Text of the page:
Your major may explain your debt
Tess Vigeland: We've devoted a lot of time to student loans on this program and we'll continue to do so. But it's worth noting while some people are graduating from college owing hundreds of thousands of dollars, he average college grad leaves school with just $24,000 of debt. That's not chump change, of course. And the overall debt load is expected to cross one trillion dollars this coming week.
Commentator Peter Morici says part of the problem lies with employers and with schools.
Peter Morici: Young people face a cruel irony. Most can't land a decent job without a college education, yet many graduates earn too little to pay off student loans. College price tags have rocketed, but more importantly, costs have jumped higher than what many graduates earn over their working lifetimes.
Many never get out of debt. Americans over 60 still owe $36 billion. Social Security checks are garnished and debt collectors are harassing borrowers in their 80s.
Employers are partly to blame. In the 1950s and 60s, it was commonplace to find folks in jobs as diverse as newspaper reporters and insurance adjustors having only a high school diploma and some employer training.
Nowadays, employers often require a few years of college or even a B.A. It's an easy way to screen applicants, but many jobs simply don't pay enough for students to work down six-figure debts.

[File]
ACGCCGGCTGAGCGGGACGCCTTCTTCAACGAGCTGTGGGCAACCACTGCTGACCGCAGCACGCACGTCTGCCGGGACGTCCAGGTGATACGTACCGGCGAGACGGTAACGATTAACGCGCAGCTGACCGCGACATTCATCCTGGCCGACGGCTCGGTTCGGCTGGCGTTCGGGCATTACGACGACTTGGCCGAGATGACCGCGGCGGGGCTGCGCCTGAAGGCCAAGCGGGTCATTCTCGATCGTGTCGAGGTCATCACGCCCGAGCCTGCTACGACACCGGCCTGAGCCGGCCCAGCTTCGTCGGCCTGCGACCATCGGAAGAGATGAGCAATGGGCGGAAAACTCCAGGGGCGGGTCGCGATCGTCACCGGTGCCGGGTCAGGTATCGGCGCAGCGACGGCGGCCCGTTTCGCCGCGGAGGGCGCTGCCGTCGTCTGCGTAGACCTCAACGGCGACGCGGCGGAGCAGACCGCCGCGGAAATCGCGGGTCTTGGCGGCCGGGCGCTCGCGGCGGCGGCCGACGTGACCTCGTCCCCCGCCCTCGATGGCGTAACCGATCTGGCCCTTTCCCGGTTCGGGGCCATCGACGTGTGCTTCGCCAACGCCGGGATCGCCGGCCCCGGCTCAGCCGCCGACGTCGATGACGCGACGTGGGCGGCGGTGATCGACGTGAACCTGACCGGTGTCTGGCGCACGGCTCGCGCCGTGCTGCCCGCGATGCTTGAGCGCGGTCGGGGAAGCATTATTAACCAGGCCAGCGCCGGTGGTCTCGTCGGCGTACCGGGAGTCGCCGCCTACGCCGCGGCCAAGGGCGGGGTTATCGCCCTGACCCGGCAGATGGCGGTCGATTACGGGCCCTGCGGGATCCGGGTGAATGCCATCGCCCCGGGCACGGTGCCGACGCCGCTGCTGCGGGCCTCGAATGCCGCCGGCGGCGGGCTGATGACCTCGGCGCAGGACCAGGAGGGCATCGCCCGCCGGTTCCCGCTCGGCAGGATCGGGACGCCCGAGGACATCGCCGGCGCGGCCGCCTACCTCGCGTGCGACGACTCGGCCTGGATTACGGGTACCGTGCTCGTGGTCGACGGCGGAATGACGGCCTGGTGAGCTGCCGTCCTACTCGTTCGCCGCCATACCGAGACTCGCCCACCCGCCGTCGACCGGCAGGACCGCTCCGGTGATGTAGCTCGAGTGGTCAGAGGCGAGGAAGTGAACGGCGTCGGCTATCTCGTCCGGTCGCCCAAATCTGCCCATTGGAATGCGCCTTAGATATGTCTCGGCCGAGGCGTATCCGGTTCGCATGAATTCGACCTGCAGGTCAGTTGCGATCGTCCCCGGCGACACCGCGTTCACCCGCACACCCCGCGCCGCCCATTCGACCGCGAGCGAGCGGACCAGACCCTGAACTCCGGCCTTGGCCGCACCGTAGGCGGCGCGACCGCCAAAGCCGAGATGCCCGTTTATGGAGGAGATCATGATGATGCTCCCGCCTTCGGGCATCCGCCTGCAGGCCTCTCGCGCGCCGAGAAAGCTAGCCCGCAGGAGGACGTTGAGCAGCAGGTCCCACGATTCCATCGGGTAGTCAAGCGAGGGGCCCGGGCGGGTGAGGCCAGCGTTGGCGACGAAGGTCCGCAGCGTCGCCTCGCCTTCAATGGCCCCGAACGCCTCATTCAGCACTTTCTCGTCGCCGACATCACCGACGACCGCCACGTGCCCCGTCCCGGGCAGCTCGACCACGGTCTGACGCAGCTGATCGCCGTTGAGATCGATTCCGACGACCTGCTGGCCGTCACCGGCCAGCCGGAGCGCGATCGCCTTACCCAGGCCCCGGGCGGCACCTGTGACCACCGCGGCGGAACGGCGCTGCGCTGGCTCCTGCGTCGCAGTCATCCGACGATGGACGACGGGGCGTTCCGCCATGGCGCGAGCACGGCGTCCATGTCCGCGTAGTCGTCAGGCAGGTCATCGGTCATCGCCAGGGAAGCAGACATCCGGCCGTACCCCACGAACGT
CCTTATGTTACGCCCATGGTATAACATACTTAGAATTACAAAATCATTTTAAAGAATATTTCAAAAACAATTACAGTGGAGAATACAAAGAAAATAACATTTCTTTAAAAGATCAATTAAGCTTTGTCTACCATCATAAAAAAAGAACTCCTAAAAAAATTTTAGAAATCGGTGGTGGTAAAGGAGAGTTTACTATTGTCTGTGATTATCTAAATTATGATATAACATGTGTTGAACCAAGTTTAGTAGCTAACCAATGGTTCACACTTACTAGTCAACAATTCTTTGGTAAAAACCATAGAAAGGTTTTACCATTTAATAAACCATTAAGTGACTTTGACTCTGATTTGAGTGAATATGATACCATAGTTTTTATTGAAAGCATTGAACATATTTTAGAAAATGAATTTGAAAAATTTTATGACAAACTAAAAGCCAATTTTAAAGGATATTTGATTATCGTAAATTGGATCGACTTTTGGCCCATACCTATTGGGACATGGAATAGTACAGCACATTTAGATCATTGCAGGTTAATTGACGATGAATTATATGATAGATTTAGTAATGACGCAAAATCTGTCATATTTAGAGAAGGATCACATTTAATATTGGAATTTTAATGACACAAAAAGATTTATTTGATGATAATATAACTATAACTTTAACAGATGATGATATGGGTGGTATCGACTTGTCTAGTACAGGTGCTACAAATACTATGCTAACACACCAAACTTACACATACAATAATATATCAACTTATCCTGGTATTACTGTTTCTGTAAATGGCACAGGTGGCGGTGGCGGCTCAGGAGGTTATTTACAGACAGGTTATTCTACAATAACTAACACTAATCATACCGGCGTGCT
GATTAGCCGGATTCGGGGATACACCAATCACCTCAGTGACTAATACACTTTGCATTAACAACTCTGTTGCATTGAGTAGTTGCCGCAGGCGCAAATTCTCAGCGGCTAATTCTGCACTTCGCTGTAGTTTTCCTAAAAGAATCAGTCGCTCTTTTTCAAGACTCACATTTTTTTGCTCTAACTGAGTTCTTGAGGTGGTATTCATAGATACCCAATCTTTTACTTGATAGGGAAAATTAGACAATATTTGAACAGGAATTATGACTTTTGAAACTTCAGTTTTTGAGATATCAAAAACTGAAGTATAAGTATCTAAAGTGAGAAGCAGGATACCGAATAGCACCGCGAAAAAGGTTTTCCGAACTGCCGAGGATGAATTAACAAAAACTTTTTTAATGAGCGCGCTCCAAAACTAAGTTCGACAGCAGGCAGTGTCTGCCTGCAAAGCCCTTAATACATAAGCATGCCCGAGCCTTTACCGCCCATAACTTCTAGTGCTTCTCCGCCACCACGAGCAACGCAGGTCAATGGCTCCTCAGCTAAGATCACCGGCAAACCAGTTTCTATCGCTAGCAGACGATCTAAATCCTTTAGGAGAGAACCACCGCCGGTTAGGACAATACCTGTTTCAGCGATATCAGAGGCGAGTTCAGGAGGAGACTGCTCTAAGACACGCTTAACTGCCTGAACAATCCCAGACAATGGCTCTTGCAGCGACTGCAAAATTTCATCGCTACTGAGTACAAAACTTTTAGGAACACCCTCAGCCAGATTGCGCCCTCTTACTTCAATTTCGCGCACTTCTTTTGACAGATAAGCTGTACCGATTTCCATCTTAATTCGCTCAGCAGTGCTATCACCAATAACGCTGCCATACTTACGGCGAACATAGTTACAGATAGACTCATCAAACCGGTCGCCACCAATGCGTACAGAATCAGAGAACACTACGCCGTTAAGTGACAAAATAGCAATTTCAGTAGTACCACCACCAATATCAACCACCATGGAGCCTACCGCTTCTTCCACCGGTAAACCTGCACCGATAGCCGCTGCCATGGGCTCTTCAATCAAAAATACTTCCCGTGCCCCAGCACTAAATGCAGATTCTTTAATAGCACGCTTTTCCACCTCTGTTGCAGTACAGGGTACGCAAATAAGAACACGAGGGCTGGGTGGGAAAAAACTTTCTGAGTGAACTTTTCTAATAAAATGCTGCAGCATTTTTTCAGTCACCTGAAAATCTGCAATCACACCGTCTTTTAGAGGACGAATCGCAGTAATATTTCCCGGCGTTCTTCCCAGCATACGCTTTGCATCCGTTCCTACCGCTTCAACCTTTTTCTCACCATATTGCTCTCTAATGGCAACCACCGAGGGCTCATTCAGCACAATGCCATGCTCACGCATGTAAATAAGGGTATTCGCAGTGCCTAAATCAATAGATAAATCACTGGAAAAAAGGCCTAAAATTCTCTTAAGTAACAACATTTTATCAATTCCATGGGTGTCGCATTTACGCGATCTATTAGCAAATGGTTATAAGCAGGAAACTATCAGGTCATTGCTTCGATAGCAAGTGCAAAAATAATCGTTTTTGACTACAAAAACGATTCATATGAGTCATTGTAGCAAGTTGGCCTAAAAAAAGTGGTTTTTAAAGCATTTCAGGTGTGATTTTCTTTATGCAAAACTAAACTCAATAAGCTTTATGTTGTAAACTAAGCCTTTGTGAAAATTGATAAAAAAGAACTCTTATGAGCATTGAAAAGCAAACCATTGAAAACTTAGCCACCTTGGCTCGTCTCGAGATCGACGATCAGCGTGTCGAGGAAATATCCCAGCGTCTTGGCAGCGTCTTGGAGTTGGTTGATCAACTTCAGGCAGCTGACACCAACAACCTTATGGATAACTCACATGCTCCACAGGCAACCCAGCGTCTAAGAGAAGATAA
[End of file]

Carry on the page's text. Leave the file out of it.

But what students do in college also matters. A degree in engineering or nursing pays a lot more than one in French or sociology. In recent decades, states have cut higher education during hard times but only partially restored budgets when conditions improve. Community colleges, which offer some of the best technical training, and many universities, have cut their programs in engineering, nursing and the like because they're too expensive. Meantime, many students are herded into the cheaper liberal arts.
Many college-bound students aren't prepared for and don't want to take the tough majors, but that problem goes back to high school.
Our culture is also to blame. Growing up in the New York state, I studied Iroquois culture, 20th-century child labor abuses and Governor Al Smith's reforms. And these days in college, students get a steady dose of liberal ideology and are sent out to go find themselves.
No surprise. Many come to universities only to enjoy intellectually pleasing but practically useless programs and end up lost in poorly paying jobs -- adrift in a sea of debt.